Panafrican News Agency

Vague position of international community on Libya's two govts keeping crisis alive: newspaper

Tripoli, Libya (PANA) - The absence of a clear position of the international community on Libya's two governments is keeping the political crisis in the North African country alive.

The Al-Wasat newspaper said this attitude of caution and neutrality by countries that are influential in the Libyan issue on the development of two governments risks prolonging the crisis. 

So far, these countries have refrained from providing explicit support to either camp: the internationally-recognised Government of National Unity (GNU) led by Abdelhamid Al-Dbaiba and the Government of National Stability (GNS) led by Fathi Bachagha, appointed by the eastern-based Parliament under speaker Aguila Saleh.

This situation comes, according to the newspaper, at the time of increasing calls for the acceleration of the organisation of elections as the only way out. 

This call seems to embody the initiative of the Special Adviser to the UN Secretary General, Ms. Stephanie Williams, to bring Parliament and the High Council of State together to agree a law on which elections will be held as soon as possible.

The Al-Wasat newspaper, a Libyan weekly published in Cairo, Egypt, said that so far, only Russia has stuck out its neck in support for Bachagha's GNS, despite reports of mediation by Egypt, Tunisia and Turkey to resolve this crisis.

Under the headline: "The crisis of the two governments could continue until June", the Al-Wasat newspaper, stated that while calls for early elections have dominated the discourse at the international level in the hope that the initiative of Ms. Williams will achieve a breakthrough, information indicates that the situation will remain until a new date is set for elections.

Somehow, there was some information from the United Nations this week.

In a speech to the UN Security Council last Wednesday, Under-Secretary-General for Political Affairs, Rosemary DiCarlo, did not hide her concerns about the risks of deepening divisions and political polarisation, according to the newspaper.

She said that "if the promised elections are not set quickly in a new timetable, the threat of two parallel governments is real".

On the contrary, the Russian deputy ambassador to the UN, Dmitry Polyanskiy, according to the newspaper, revealed his country's support for Mr. Bachagha, saying that "this is an important step to resolve the long-standing crisis".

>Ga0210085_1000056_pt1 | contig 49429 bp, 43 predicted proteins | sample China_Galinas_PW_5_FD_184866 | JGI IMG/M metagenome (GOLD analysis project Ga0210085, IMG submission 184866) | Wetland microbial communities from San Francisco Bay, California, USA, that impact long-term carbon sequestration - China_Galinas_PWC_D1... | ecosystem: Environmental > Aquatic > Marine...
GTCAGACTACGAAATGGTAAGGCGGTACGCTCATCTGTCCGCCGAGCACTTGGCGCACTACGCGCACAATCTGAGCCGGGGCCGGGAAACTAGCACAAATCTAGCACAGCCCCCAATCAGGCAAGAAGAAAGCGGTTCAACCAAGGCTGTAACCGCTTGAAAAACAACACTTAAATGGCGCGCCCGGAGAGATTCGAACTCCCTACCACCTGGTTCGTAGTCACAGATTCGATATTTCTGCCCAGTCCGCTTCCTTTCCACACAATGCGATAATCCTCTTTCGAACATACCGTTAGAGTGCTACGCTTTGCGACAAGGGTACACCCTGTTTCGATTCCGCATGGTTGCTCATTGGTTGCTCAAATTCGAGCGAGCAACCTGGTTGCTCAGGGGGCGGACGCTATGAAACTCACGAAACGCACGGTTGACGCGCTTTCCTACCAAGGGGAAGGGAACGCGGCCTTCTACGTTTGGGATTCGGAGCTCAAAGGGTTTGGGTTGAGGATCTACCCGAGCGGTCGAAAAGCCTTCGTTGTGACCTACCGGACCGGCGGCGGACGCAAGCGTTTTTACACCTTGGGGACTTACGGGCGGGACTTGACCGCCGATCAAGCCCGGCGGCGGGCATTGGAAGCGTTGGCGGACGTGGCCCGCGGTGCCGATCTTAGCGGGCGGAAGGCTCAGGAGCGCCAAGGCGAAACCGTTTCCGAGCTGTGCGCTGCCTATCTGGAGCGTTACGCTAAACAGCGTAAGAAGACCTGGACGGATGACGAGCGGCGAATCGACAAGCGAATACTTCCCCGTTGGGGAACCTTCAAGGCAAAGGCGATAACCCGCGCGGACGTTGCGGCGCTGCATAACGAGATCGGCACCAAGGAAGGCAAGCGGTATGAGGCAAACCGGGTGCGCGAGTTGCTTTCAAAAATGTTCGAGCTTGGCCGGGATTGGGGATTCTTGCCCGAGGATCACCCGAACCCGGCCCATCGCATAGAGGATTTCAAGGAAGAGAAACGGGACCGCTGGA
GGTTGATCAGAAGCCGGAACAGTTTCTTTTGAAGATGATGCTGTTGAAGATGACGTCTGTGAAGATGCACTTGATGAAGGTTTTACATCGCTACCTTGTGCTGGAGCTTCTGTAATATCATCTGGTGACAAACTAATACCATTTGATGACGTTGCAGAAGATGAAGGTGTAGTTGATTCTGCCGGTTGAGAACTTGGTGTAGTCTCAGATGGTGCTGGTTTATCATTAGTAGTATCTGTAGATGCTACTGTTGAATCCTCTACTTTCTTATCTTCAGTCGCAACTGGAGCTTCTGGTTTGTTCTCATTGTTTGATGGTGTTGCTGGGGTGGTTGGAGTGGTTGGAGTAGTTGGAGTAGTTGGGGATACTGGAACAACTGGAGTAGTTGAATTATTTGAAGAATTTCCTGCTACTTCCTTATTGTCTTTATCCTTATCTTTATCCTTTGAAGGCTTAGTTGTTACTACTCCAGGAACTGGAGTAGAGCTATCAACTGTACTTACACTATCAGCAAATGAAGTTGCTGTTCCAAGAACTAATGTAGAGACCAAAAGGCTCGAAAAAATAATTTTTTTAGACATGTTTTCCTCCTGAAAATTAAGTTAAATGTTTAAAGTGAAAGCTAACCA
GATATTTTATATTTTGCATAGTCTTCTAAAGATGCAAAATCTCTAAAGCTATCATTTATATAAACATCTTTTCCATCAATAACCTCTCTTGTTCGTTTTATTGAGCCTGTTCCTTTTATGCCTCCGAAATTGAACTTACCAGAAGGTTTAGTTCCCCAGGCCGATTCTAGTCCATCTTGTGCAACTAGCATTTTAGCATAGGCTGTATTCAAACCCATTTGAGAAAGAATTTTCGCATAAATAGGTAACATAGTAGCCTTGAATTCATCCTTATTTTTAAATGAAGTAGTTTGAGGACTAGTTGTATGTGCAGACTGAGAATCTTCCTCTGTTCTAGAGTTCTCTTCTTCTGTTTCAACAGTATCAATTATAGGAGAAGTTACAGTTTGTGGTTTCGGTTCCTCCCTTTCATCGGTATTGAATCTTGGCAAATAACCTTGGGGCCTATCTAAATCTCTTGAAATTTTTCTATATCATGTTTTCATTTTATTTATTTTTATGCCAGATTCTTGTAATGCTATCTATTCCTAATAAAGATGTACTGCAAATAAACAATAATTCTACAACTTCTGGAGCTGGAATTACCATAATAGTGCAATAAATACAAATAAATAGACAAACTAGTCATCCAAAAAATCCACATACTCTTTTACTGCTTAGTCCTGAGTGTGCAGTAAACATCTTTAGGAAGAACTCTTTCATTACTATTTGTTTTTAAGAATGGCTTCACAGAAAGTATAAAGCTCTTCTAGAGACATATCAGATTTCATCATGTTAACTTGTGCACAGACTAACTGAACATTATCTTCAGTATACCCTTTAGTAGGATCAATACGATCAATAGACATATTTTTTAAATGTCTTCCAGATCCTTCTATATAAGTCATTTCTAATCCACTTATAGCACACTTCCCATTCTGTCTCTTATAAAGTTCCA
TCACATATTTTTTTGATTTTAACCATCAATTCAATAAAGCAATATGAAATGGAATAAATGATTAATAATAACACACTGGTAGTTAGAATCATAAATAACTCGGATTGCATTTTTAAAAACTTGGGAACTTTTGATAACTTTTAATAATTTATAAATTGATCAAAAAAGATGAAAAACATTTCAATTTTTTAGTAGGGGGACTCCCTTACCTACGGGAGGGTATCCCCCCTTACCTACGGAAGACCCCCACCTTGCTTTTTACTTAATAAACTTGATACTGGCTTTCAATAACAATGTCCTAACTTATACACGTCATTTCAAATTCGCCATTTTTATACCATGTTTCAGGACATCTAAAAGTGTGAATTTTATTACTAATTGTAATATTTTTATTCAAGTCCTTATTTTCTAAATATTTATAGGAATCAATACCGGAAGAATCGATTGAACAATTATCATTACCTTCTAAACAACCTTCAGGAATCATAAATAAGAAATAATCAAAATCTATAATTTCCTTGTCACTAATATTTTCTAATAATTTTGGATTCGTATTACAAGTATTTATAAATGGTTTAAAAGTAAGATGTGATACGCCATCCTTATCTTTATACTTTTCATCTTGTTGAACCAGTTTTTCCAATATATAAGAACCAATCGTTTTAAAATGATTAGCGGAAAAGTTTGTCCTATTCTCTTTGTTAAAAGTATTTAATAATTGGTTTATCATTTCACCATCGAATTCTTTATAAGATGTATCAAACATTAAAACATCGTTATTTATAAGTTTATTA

He criticised, in passing, Ms. Williams, while insisting on the appointment of a new UN Envoy before the end of April, when her mandate ends. This is the date set to extend the mandate of the United Nations Support Mission in Libya (UNSMIL), which the Security Council has failed three times to renew due to disagreements between Russia and the United States.

The newspaper said that the reaction to Russia's remarks by the US State Department was swift. Its top political adviser, Ambassador Jeffrey DeLaurentis, in response to what he called "foreign parties who exploit the conflict and pose serious threats to regional stability and global trade", waved sanctions against those who impede the political transition process and delaying the holding of elections.

Britain's speech to the Security Council was in line with that of the United States: the parties to the conflict should prepare for and accept Ms Williams' initiative to facilitate the dialogue that began in Tunisia last Thursday through a series of meetings with various political parties at the local and regional levels.

While the High Council of State has named its representatives to the 12-member joint committee to write the law for the elections, Parliament has poured cold water on it.

The Al-Wasat newspaper also discussed the input of the Libyan Presidential Council which met in Tripoli with ambassadors of 18 countries, which supported the Berlin 1 and 2 conferences. That meeting was attended by Ms. Williams.

The newspaper said leaks have spoken of the intention of the chairman of the Presidential Council, Mohamed Al-Manfi, to adopt a constitutional rule for the parliamentary and presidential elections if the joint committee of parliament and the High Council of State does not reach a consensus on Ms. Williams' initiative.

Information at the moment, according to the newspaper, points to the possibility of the continuation of the current situation until June, the date for the organisation of elections, as set by the plan of Prime Minister of the GNU, Mr. Al-Dbaiba.

-0- PANA BY/IS/BBA/MA 20March2022